Our summer blog selection includes good news about gentle exercise, Dominique Browning takes on climate-change deniers, and the delightful prospect this fall of Glenn Close and Meryl Streep as potential Oscar competitors.
- At Flashfree, Liz Scherer relays some spectacular news about Tai Chi, a gentle yet challenging martial art often called “the moving meditation.” Citing a study published in the Journal of Aging Research, Scherer notes: “Eight premenopausal and seven post-menopausal sedentary women were asked to participate in an eight-week Tai Chi program” — 75 minutes twice weekly consisting of a 5-minute check-in, 10 minutes of stretching/warm-up and 60 minutes of a modified 18-posture Tai Chi and Tai Chi fan style. “The Tai Chi routines coupled breathing to music, took a minute to a minute and a half per motion. The women learned five to 10 postures per week and the complete set was practiced for two weeks. Instructors were also sure to monitor and correct postures during each class.” The result? “Not only did 8 weeks of Tai Chi practice significantly improve balance, muscle strength and flexibility in both groups, but also produced as much as an 18 percent decline in a major marker for heart disease risk (i.e. plasma total homocysteine). Additionally, Tai Chi combined with measured, slow deep breathing improved the activities of antioxidant markers in the bloodstream that play a role in defending cells against damage from oxidative stress. Although this study is quite small and bears repeating with significantly higher numbers of women, the findings do imply that Tai Chi and slow deep breathing have [great] potential” to protect us, she writes. Perhaps we should look into Tai Chi, especially in the summer when we’re all looking for ways to get or stay fit without overstressing. We know WVFC contributor Lily Casura, who told us over a year ago about her success with a similar practice, would approve.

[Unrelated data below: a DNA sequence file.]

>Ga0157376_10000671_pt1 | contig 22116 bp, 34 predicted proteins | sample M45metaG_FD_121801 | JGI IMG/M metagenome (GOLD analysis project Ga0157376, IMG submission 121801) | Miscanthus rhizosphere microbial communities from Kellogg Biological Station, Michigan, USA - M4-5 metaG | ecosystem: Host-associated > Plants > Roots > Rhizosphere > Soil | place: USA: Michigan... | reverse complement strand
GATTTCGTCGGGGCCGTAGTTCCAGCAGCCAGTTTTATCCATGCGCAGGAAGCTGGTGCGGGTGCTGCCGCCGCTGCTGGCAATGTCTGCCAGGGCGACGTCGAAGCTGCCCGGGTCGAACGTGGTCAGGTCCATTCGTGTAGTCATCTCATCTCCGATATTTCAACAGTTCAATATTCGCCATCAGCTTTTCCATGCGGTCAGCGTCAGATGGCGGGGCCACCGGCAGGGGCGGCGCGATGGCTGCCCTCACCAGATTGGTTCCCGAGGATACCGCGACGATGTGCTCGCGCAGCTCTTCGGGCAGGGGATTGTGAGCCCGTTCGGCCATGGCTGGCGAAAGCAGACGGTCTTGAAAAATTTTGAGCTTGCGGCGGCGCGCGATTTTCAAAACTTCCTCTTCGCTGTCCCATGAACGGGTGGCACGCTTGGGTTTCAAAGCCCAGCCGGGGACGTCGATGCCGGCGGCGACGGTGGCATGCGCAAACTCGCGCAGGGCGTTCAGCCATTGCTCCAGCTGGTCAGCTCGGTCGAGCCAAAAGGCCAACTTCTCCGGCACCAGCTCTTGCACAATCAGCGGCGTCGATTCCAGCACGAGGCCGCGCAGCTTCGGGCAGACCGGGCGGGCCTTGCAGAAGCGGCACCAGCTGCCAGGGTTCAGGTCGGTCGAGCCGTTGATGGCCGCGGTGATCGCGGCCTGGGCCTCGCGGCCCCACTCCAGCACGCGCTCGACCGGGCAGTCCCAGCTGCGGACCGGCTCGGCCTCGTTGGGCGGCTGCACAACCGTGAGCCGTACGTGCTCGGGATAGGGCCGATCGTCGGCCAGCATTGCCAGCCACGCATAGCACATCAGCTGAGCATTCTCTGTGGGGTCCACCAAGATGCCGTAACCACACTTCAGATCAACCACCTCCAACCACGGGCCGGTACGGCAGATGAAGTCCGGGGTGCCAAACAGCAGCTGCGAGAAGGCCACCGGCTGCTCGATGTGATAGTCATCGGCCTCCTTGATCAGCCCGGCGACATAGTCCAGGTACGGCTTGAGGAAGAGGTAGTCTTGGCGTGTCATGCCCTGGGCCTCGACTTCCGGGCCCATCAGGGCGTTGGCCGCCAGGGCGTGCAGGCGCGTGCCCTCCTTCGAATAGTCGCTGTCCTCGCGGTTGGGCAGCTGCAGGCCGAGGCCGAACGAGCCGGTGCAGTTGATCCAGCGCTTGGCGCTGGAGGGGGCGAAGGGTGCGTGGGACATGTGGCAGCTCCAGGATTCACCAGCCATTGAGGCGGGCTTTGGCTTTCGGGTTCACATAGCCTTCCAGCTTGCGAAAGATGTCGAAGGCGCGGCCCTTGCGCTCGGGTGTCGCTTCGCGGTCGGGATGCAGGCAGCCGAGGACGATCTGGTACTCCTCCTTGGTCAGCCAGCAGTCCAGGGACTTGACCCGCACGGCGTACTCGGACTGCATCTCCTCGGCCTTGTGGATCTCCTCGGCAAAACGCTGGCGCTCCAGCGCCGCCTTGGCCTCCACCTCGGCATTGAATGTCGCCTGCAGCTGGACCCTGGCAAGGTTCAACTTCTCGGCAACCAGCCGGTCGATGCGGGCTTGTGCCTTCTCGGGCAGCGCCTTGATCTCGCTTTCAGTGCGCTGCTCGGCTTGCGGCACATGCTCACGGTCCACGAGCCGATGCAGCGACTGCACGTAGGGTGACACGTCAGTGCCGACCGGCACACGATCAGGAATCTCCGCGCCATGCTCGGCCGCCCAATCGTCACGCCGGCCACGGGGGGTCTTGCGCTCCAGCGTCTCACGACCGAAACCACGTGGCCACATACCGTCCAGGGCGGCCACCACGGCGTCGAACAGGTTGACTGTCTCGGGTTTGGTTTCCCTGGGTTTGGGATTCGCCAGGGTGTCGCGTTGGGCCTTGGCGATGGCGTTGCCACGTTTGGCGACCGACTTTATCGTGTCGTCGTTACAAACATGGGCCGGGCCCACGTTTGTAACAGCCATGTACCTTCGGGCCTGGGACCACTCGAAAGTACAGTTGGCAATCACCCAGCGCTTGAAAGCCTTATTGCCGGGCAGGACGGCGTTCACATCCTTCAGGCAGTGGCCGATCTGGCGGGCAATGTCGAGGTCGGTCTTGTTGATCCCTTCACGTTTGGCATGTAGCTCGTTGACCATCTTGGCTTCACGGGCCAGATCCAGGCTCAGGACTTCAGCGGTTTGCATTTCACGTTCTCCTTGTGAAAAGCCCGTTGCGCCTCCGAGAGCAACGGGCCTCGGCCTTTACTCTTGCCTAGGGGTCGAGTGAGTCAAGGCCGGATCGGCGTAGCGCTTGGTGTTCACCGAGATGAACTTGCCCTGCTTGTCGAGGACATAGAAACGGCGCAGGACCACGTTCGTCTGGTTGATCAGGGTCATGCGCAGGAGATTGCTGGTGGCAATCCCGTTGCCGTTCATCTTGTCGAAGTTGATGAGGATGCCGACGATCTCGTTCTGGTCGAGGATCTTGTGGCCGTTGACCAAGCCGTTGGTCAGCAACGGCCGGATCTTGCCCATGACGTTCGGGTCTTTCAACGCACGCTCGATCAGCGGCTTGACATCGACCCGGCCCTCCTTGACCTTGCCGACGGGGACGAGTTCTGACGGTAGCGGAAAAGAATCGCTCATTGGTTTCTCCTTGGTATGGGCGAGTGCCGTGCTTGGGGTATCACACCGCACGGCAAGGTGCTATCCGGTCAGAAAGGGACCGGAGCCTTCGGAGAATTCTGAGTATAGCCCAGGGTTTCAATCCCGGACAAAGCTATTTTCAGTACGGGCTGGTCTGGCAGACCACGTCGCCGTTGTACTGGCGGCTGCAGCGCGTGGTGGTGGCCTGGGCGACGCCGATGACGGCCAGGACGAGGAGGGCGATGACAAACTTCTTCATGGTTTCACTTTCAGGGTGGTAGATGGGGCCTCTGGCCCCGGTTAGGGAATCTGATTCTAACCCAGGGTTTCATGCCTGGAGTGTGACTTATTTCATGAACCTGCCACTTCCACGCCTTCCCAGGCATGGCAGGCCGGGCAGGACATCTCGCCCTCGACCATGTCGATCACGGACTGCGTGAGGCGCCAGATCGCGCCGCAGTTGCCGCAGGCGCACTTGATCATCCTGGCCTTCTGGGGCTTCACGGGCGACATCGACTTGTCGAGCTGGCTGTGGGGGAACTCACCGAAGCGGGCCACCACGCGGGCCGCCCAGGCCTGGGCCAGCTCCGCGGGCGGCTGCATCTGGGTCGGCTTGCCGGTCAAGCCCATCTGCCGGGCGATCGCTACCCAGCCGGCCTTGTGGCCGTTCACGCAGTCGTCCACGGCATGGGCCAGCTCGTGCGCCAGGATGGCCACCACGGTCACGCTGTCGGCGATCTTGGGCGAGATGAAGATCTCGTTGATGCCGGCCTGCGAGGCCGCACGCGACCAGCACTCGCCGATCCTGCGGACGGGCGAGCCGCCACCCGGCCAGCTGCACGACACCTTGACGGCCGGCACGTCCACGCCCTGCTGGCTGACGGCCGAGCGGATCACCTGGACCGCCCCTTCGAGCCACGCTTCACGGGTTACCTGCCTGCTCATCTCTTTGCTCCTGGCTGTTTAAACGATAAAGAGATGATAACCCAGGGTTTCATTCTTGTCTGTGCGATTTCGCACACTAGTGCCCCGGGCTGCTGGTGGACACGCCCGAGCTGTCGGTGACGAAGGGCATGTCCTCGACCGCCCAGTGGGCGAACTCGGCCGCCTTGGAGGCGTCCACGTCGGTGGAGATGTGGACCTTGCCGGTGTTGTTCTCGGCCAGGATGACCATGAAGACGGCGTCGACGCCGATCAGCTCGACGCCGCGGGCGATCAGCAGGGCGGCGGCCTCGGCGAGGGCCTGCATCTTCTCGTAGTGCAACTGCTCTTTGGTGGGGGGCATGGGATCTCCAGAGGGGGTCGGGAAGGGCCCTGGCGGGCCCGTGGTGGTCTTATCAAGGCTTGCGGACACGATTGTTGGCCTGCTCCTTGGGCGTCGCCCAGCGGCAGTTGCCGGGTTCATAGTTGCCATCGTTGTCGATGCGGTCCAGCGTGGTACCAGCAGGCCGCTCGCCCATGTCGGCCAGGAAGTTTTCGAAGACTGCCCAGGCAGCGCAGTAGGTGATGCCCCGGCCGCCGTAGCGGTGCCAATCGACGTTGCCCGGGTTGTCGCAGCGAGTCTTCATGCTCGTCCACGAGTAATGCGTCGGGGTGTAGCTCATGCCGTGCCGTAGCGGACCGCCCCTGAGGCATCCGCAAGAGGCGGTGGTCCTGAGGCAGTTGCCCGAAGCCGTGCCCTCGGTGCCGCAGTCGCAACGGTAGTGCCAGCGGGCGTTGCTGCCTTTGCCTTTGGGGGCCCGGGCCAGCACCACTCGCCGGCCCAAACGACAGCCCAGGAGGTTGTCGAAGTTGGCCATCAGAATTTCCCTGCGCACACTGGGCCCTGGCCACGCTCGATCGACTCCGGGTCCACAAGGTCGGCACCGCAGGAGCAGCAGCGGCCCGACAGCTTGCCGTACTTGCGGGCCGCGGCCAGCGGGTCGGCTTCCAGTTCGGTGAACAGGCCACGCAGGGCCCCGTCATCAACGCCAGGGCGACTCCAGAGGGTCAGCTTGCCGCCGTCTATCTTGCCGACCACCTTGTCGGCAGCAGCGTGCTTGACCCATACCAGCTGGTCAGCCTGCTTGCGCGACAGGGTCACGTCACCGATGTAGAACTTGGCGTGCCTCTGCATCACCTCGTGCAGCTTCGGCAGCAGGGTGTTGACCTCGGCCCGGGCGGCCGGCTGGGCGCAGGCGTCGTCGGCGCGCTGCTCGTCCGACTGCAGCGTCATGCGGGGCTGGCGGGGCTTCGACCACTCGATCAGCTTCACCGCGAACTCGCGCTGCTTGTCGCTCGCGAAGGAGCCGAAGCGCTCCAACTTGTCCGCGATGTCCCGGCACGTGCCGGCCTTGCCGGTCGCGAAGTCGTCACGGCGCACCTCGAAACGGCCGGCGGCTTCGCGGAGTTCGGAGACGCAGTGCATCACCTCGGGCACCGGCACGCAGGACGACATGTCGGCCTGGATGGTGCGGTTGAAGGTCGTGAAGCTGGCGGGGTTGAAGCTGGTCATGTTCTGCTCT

- Maybe relaxing stuff like that might prevent some of us from going after those other anti-aging potions, like Botox or the surgeon’s knife. Our Eleanore Wells hopes so at The Spinsterlicious Life. After lunch with some women who have, Wells reflects: “They both had that weird, too-wide-eyed, skin too smooth and shiny, slightly ‘off’ look of women who’ve had a tad too much facial work done. I hated it. I was unable to keep up with the conversation because I kept staring at their faces and having my own private conversation in my head: ‘Do they like the way they look?’ [she adds that] And here’s the thing: I don’t know if having cosmetic surgery really fixes ‘the problem.’ Many women I see still seem self-conscious and uncomfortable about their age and their looks, even after they’ve had the work done. It’s like a trick has been played on them.” Every woman should choose for herself, but some of us hope it’s choice and not fear.